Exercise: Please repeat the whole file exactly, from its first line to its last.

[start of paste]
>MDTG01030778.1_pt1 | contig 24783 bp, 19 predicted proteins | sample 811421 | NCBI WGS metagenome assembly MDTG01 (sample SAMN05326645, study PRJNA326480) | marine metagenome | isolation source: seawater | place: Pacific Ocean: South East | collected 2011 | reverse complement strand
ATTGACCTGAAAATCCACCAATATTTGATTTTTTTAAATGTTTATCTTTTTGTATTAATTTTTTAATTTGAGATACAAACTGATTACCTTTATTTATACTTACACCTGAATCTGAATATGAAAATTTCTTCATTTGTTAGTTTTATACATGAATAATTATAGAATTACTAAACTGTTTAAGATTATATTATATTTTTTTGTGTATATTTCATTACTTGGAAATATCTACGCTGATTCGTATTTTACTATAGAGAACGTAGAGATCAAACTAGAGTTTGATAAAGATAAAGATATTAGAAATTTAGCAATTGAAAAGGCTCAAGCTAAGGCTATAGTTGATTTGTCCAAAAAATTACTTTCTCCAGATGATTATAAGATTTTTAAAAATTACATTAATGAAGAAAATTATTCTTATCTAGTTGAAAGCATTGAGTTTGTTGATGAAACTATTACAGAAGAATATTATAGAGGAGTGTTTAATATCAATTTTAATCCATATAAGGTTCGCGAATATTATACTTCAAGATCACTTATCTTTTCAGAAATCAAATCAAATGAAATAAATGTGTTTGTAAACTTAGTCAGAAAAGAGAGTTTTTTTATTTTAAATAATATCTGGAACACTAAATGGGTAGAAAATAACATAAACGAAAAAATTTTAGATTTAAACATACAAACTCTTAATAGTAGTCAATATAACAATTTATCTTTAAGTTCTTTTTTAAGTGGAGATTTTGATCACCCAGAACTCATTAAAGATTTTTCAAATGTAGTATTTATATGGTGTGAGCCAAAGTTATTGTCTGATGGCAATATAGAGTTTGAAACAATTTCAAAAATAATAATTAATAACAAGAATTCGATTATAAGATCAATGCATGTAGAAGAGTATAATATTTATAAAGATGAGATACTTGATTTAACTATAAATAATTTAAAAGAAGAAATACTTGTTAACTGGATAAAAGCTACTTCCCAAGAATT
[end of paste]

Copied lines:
>MDTG01030778.1_pt1 | contig 24783 bp, 19 predicted proteins | sample 811421 | NCBI WGS metagenome assembly MDTG01 (sample SAMN05326645, study PRJNA326480) | marine metagenome | isolation source: seawater | place: Pacific Ocean: South East | collected 2011 | reverse complement strand
ATTGACCTGAAAATCCACCAATATTTGATTTTTTTAAATGTTTATCTTTTTGTATTAATTTTTTAATTTGAGATACAAACTGATTACCTTTATTTATACTTACACCTGAATCTGAATATGAAAATTTCTTCATTTGTTAGTTTTATACATGAATAATTATAGAATTACTAAACTGTTTAAGATTATATTATATTTTTTTGTGTATATTTCATTACTTGGAAATATCTACGCTGATTCGTATTTTACTATAGAGAACGTAGAGATCAAACTAGAGTTTGATAAAGATAAAGATATTAGAAATTTAGCAATTGAAAAGGCTCAAGCTAAGGCTATAGTTGATTTGTCCAAAAAATTACTTTCTCCAGATGATTATAAGATTTTTAAAAATTACATTAATGAAGAAAATTATTCTTATCTAGTTGAAAGCATTGAGTTTGTTGATGAAACTATTACAGAAGAATATTATAGAGGAGTGTTTAATATCAATTTTAATCCATATAAGGTTCGCGAATATTATACTTCAAGATCACTTATCTTTTCAGAAATCAAATCAAATGAAATAAATGTGTTTGTAAACTTAGTCAGAAAAGAGAGTTTTTTTATTTTAAATAATATCTGGAACACTAAATGGGTAGAAAATAACATAAACGAAAAAATTTTAGATTTAAACATACAAACTCTTAATAGTAGTCAATATAACAATTTATCTTTAAGTTCTTTTTTAAGTGGAGATTTTGATCACCCAGAACTCATTAAAGATTTTTCAAATGTAGTATTTATATGGTGTGAGCCAAAGTTATTGTCTGATGGCAATATAGAGTTTGAAACAATTTCAAAAATAATAATTAATAACAAGAATTCGATTATAAGATCAATGCATGTAGAAGAGTATAATATTTATAAAGATGAGATACTTGATTTAACTATAAATAATTTAAAAGAAGAAATACTTGTTAACTGGATAAAAGCTACTTCCCAAGAATT